Winter in Baja Day 78: Will we make it out of here in one piece?

Las Animas -> Bahia de Los Angeles //

Today’s goal (or shall I say hope): Get to Bahia de los Angeles in one piece.  When we arrived on this beach four days ago Mark discovered a substantial crack in the frame of the trailer and now there were 35 miles of rough terrain standing between us and the nearest town where we *might* be able to find a welder to make the repair.  

The first ten miles of our drive was a narrow two track through the desert.  The way in, four days ago, took us an hour.  Today it takes two.  Mark makes every effort to not put too much stress on the trailer though the ruts, dips, and rocks make it nearly impossible . After reconnecting with the main road we have 25 more miles of dirt to cover at a pace of about 15mph.  A good podcast and some of the most dense and beautiful cactus forest we’ve ever seen helps the time pass more quickly and the stress of a potential problem not weigh too heavy on our minds.

Four hours after departing Las Animas we’re relieved to arrive in Bahia de Los Angeles, a small Mexican town on the Sea of Cortez with less than 1000 residents.  As luck would have it, the very first intersection we pull up to has a mechanic located on the corner.  Across the street is one of two small Mercados in town.  While I go get groceries, Mark walks over to the mechanic with his fingers crossed.  Twenty minutes later I leave the mercado and walk across the street to find the truck and trailer parked in the shop.  A kind man named Sammy has wasted no time getting to work.  In less than an hour and for less than $100 we’re back on the road.  Problem solved.  

Everything was up in the air today.  Our plans hinged entirely on whether or not we would be able to get the trailer repaired and our hopes weren’t all that high given the size of the town.  All of a sudden we were free to travel as we pleased without the stress of being a hazard to ourselves or anyone on the road around us.  It was a relief.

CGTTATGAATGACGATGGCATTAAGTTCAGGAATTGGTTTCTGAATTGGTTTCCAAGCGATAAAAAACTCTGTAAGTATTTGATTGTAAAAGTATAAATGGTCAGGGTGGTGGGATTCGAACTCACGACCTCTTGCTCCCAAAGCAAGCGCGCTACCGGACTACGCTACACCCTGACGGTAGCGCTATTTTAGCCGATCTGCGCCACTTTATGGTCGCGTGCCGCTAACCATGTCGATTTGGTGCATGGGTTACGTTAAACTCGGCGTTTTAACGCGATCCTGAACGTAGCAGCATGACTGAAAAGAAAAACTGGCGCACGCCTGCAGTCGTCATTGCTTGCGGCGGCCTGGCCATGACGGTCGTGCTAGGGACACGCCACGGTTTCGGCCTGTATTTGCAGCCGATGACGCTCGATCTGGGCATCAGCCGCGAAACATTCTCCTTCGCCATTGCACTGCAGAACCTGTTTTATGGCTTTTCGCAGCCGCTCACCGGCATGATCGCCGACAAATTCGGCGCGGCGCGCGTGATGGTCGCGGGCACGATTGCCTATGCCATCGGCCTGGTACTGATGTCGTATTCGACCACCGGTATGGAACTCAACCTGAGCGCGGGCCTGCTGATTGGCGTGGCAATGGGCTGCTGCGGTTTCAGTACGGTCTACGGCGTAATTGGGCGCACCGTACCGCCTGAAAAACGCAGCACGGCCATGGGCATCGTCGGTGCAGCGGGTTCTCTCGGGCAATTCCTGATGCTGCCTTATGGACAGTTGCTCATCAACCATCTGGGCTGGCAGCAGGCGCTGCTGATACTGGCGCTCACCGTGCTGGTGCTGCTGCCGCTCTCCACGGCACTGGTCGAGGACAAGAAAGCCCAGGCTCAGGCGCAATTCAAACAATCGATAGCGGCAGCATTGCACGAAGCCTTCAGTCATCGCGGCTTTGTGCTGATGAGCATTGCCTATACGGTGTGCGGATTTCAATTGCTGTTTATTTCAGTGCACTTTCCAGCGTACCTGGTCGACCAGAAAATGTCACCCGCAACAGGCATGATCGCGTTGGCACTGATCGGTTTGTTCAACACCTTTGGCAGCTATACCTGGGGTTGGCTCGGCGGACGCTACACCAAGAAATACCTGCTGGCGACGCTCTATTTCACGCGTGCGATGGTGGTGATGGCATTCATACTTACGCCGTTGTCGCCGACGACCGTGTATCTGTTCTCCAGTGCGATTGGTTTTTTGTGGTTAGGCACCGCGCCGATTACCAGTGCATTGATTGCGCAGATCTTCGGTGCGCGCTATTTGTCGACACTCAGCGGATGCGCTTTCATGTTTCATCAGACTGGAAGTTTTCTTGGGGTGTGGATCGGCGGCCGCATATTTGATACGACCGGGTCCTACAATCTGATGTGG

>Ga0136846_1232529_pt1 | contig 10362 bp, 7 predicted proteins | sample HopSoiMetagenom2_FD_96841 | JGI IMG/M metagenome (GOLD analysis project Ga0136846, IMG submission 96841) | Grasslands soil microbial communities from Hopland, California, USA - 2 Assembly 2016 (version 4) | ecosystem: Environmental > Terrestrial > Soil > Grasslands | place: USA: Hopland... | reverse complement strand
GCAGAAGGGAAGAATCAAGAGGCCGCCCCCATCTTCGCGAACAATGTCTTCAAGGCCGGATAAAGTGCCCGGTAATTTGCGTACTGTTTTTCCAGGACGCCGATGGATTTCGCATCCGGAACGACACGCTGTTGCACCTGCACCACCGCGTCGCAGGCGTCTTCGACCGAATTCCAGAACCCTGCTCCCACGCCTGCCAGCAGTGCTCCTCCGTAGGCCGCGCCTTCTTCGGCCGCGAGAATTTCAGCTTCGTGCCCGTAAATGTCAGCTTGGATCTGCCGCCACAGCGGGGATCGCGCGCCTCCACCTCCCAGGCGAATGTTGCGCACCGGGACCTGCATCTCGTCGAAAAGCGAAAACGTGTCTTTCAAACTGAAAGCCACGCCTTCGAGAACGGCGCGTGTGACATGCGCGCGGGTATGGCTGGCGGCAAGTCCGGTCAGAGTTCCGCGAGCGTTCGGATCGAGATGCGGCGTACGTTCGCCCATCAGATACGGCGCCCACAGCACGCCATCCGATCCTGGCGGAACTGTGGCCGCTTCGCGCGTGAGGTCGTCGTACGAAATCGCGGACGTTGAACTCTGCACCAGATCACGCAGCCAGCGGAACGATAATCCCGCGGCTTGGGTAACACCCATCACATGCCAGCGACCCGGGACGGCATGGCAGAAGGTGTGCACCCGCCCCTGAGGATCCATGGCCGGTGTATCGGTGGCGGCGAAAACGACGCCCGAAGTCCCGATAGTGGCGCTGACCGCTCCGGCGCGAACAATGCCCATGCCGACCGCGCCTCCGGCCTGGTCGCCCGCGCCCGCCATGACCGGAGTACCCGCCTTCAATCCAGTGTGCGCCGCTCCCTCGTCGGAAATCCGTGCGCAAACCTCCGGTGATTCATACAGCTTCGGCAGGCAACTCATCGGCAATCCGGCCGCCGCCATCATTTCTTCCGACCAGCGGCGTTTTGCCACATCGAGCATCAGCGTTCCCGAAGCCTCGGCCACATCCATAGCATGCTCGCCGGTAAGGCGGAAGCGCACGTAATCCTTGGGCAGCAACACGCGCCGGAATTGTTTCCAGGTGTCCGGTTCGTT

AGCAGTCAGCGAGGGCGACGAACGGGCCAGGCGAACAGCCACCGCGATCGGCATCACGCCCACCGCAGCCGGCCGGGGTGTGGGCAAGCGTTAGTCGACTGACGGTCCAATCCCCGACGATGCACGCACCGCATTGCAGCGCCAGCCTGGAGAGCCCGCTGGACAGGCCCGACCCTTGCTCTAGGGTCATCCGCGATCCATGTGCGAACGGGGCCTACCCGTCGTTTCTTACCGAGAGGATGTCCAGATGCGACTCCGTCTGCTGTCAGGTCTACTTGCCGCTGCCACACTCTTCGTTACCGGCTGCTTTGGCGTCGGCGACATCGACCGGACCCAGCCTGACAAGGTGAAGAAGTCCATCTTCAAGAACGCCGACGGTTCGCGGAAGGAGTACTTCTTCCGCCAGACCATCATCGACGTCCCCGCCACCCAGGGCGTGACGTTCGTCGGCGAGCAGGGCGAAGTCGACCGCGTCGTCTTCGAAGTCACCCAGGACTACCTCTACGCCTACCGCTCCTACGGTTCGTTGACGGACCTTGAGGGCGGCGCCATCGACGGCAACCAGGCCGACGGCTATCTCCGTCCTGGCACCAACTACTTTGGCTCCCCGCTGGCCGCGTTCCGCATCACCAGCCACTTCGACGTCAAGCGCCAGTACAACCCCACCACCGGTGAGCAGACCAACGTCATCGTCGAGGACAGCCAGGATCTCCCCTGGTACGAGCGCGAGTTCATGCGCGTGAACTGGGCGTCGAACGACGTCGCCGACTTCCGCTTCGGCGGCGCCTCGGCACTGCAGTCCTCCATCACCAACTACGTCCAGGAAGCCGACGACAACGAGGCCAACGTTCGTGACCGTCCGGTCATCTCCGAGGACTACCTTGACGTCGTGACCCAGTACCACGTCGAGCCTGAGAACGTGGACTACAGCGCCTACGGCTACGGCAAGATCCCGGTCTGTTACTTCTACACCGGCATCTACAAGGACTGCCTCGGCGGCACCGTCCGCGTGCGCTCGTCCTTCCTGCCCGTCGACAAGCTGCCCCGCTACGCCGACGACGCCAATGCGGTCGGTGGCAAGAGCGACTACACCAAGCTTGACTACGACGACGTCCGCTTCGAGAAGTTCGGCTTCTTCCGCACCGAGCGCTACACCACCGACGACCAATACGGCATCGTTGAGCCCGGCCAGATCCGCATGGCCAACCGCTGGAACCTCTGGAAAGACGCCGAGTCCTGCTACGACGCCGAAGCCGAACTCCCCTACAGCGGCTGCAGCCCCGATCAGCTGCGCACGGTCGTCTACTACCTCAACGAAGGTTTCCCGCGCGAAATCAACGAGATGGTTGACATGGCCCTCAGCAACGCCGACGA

We decided as a group to camp at La Gringa, a nearby beach destination that we’ve thoroughly enjoyed in the past.  When we arrived the water was calm, the temperature warm, and enough sunlight remained to make the most of it.  We swam, went paddleboarding, and did a little shell collecting.  We thanked our friends for sticking with us today even though our pace was as slow as ever.  And as the day turned to night I began to feel sentimental.  Our time with Josh, Darci, and Hannah reaching its inevitable end.  

We felt so taken care of today.  Between the support of our friends that we knew would be there to help if we broke down, and Sammy who couldn’t have been more accommodating, we felt more embraced than ever by this way of travel that we love.  Crossing the border in a few days is going to feel like the end of a chapter.  I’m secretly hoping we get to squeeze in a few more days before the last words are written.



Thank you to Josh & Darci for some of the photos above. : )

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By michele

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We’re Mark & Michele, modern-day nomads perfecting the art of slow, full-time travel.  Our tiny home on wheels and slow-paced travel style allows us to minimize our expenses while maximizing our freedom.  May our unconventional way of life inspire you to design a life that you love.

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